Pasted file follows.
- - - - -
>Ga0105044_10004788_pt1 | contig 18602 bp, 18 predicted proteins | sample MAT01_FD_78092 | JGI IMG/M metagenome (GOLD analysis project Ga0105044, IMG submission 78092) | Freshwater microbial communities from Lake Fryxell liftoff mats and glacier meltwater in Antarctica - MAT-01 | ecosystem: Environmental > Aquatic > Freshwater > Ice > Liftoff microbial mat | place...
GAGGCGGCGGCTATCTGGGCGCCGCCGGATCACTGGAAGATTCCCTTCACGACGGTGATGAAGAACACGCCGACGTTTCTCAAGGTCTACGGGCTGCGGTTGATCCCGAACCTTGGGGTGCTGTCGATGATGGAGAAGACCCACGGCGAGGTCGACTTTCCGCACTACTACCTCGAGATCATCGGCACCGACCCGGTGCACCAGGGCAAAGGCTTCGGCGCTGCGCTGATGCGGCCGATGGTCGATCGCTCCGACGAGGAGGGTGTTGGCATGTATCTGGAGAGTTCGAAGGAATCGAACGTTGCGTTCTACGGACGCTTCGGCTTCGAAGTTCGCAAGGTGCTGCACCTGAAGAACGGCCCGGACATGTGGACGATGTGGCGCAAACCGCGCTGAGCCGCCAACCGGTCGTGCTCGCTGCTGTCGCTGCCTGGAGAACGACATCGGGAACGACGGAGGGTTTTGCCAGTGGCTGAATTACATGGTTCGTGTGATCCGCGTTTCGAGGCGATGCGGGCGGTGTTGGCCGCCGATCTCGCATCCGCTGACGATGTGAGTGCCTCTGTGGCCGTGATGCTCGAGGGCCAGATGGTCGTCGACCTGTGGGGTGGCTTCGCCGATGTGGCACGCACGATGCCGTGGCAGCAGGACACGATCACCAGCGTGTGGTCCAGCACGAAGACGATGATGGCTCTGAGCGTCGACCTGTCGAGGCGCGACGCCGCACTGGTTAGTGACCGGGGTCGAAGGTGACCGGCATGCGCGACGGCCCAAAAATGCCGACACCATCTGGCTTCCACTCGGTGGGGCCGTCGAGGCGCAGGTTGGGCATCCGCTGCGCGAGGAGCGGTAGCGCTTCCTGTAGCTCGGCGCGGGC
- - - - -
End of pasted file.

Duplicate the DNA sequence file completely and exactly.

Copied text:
>Ga0105044_10004788_pt1 | contig 18602 bp, 18 predicted proteins | sample MAT01_FD_78092 | JGI IMG/M metagenome (GOLD analysis project Ga0105044, IMG submission 78092) | Freshwater microbial communities from Lake Fryxell liftoff mats and glacier meltwater in Antarctica - MAT-01 | ecosystem: Environmental > Aquatic > Freshwater > Ice > Liftoff microbial mat | place...
GAGGCGGCGGCTATCTGGGCGCCGCCGGATCACTGGAAGATTCCCTTCACGACGGTGATGAAGAACACGCCGACGTTTCTCAAGGTCTACGGGCTGCGGTTGATCCCGAACCTTGGGGTGCTGTCGATGATGGAGAAGACCCACGGCGAGGTCGACTTTCCGCACTACTACCTCGAGATCATCGGCACCGACCCGGTGCACCAGGGCAAAGGCTTCGGCGCTGCGCTGATGCGGCCGATGGTCGATCGCTCCGACGAGGAGGGTGTTGGCATGTATCTGGAGAGTTCGAAGGAATCGAACGTTGCGTTCTACGGACGCTTCGGCTTCGAAGTTCGCAAGGTGCTGCACCTGAAGAACGGCCCGGACATGTGGACGATGTGGCGCAAACCGCGCTGAGCCGCCAACCGGTCGTGCTCGCTGCTGTCGCTGCCTGGAGAACGACATCGGGAACGACGGAGGGTTTTGCCAGTGGCTGAATTACATGGTTCGTGTGATCCGCGTTTCGAGGCGATGCGGGCGGTGTTGGCCGCCGATCTCGCATCCGCTGACGATGTGAGTGCCTCTGTGGCCGTGATGCTCGAGGGCCAGATGGTCGTCGACCTGTGGGGTGGCTTCGCCGATGTGGCACGCACGATGCCGTGGCAGCAGGACACGATCACCAGCGTGTGGTCCAGCACGAAGACGATGATGGCTCTGAGCGTCGACCTGTCGAGGCGCGACGCCGCACTGGTTAGTGACCGGGGTCGAAGGTGACCGGCATGCGCGACGGCCCAAAAATGCCGACACCATCTGGCTTCCACTCGGTGGGGCCGTCGAGGCGCAGGTTGGGCATCCGCTGCGCGAGGAGCGGTAGCGCTTCCTGTAGCTCGGCGCGGGC